Top 10 Controversial Magazine Covers

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Updated on 20 Jun, 2018 at 6:01 pm

This page attaches top ten magazine covers that have invoked controversy through a long time.

10. New York Magazine, March 24, 2008:

This picture of Eliot Spitzer (Governor of New York) was footnoted by Barbara Kruger when shocking story of his involvement in prostitution racket was exploded. Notable to publish controversial covers, this edition of New York Magazine certainly raised the sensation between readers.

9. Esquire, April 1968:

This cover page was designed by the art director of Esquire magazine, George Lois. Depicting Ali as St. Sebastian who was shot with arrows for his unshakable religious faiths, this picture was published to defend Muhammad Ali who had denied to join the U.S. Army due to his religious beliefs.

8. Baby Talk, August 2006:

Wondering what the big deal is? But this edition of Baby Talk magazine depicting a breastfeeding baby germinated a global outcry with mixed reactions. A smiling baby and an eyeshot of a part of woman’s breast……C’mon! Stop the fuss, it’s an average amount which you often see on beach.

7. The New Yorker, July 21, 2008:

Exotic and conspiratorial clasp! Barry Blitt, cartoonist of The New Yorker magazine was knocked heavily for his portrayal in which Barack Obama was attired in Muslim outfits and was shaking hand with his wife Michelle, wearing a Somali robe with Ak-47 and ammo-belt hanging over her shoulder.

6. The Economist, September 10, 1994:

The camel humping issue! Titled as “The Trouble With Mergers”, this controversial cover of The Economist was published only in its North American edition. However, it grabbed the international attention by showing two camels mating.

5. The Nation, November 13, 2000:

Journalistic even-handed approach! This edition was released just one week after the presidential elections in the United States. This cover page was designed by Brian Stauffer in which George Bush was depicted as Alfred E. Neuman, the fictional mascot of “Mad” magazine with “What, me worry” attitude.

4. Entertainment weekly, May 2, 2003:

This pretty bad joke was conducted by Dixie Chicks, an American music band comprising Emily Robison, Martie Maguire and Natalie Maines. The band appeared naked for the cover page with slogans printed on their bodies such as “Dixie sluts”, “Saddam’s Angels”, “Traitors”, “Proud Americans” and etc. This act was criticized all over in country and their concerts were boycotted by Americans.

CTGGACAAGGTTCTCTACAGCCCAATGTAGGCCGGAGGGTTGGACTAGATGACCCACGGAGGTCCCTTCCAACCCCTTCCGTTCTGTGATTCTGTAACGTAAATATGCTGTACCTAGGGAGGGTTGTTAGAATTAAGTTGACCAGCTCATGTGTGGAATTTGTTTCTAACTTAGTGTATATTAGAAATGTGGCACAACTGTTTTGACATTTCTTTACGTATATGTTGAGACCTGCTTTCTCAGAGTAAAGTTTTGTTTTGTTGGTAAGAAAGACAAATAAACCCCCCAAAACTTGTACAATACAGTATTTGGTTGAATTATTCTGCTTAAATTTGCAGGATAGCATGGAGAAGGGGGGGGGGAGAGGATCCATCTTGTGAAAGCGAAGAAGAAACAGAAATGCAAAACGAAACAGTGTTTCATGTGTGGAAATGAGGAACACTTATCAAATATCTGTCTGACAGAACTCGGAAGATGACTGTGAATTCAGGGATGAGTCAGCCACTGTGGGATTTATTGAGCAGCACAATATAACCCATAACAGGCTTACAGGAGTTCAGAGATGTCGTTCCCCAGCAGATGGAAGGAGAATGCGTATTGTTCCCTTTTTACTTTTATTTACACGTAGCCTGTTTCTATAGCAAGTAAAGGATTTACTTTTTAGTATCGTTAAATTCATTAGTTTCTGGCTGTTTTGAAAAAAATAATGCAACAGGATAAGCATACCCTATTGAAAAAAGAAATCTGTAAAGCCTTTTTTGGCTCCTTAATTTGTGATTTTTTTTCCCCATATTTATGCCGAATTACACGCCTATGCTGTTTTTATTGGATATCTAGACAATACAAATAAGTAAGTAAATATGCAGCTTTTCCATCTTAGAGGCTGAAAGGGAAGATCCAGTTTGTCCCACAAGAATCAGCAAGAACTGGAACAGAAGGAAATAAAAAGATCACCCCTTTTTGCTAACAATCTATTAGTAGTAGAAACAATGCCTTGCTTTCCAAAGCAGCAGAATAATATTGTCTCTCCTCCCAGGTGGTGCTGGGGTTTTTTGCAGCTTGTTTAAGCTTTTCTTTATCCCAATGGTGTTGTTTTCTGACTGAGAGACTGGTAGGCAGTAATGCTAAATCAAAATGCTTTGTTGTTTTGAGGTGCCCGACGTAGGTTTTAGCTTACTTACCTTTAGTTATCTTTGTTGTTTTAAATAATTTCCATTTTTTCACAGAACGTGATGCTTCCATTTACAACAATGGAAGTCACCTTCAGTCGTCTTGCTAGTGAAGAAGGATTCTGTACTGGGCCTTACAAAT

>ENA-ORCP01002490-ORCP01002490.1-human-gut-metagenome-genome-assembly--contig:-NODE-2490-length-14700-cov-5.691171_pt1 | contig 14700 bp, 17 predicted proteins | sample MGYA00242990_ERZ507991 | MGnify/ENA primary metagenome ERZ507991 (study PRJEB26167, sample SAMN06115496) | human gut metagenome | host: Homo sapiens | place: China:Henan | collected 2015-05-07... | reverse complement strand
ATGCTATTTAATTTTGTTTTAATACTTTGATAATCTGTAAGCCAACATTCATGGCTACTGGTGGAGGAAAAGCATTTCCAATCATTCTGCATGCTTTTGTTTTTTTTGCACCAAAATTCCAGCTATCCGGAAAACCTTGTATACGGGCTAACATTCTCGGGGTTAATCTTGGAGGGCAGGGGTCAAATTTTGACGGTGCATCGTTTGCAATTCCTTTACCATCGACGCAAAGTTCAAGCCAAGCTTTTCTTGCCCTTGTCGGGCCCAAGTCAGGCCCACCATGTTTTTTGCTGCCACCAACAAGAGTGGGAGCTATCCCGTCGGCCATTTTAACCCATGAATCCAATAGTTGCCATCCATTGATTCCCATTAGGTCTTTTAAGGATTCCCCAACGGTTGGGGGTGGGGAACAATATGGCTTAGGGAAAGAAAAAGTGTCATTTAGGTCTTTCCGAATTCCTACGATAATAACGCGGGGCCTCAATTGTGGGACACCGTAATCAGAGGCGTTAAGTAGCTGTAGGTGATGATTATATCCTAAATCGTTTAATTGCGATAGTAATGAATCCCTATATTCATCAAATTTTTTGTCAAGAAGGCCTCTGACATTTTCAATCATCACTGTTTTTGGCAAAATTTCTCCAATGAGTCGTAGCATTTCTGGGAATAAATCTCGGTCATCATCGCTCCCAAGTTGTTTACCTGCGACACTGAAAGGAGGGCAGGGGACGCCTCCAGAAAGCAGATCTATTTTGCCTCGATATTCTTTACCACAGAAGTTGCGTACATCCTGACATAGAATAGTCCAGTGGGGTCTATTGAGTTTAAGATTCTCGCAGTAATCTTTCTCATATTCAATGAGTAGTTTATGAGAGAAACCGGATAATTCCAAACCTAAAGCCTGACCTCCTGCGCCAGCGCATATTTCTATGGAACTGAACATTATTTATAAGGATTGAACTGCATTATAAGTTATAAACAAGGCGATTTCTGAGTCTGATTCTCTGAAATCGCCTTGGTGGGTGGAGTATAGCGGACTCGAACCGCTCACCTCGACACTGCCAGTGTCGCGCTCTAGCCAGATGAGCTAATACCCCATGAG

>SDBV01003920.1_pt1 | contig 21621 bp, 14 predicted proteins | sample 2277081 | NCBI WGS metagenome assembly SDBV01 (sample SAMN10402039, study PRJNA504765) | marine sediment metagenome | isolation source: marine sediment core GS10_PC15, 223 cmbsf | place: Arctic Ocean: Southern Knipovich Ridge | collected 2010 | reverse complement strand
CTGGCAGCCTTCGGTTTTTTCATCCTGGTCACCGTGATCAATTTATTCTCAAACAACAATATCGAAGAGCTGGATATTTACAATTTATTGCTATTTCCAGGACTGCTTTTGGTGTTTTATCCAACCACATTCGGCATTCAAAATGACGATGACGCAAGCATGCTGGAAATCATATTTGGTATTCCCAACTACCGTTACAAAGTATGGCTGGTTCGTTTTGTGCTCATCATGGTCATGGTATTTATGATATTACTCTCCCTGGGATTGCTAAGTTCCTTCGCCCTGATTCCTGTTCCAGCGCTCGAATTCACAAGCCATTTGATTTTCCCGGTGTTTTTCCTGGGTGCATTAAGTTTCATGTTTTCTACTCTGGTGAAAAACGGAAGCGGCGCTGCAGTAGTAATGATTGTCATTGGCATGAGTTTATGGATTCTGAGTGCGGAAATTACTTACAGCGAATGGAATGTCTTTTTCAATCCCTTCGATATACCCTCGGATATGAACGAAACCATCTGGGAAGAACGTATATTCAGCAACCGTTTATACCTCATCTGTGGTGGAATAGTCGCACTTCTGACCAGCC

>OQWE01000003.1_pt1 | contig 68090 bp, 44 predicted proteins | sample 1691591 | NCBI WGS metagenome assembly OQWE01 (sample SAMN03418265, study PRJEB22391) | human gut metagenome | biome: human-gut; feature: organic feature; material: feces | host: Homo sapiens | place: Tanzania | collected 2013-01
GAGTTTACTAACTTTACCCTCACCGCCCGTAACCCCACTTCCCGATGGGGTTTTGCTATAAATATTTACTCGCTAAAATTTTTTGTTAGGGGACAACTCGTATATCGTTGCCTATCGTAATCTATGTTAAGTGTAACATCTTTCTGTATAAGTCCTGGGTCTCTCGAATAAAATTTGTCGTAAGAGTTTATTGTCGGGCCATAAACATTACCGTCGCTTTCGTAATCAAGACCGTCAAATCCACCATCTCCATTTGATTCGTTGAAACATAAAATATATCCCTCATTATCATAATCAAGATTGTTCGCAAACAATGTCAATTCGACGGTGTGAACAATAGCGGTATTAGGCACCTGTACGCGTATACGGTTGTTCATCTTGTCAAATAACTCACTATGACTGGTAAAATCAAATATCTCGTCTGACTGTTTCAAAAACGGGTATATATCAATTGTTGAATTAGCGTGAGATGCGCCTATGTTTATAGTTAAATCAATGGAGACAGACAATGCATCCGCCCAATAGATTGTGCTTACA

3. Vanity Fair, August 1991:

Demi Moore, the Hollywood sweetheart is credited for starting the “celebrity mums-to-be-bare” craze. This nude picture of Moore was published in the Vanity Fair magazine when she was seven months pregnant with her daughter. This portrayal generated mixed opinions with worldwide sexual objectification.

2. Rolling Stone, December 8, 1980:

This photo of John Lennon and Yoko Ono was taken by Annie Leibovitz to promote their album “Double Fantasy” which became the last professional photograph of Lennon (he was shot dead five hours later). The iconic cum controversial image of naked Lennon was listed by the American Society of Magazine Publishers as the most celebrated magazine cover for 40 years.

1. Time, April 8, 1966:

One of the most controversial and burning radical theology of 1960s which ruminated a significant political and cultural change in American society. The debate “Is God Dead” was initiated by some eminent theologians such as Thomas J. J. Altizer, Paul van Buren, William Hamilton and Gabriel Vahanian. Printed with red color against a black background, the cover page drew heavy criticism on global perspective.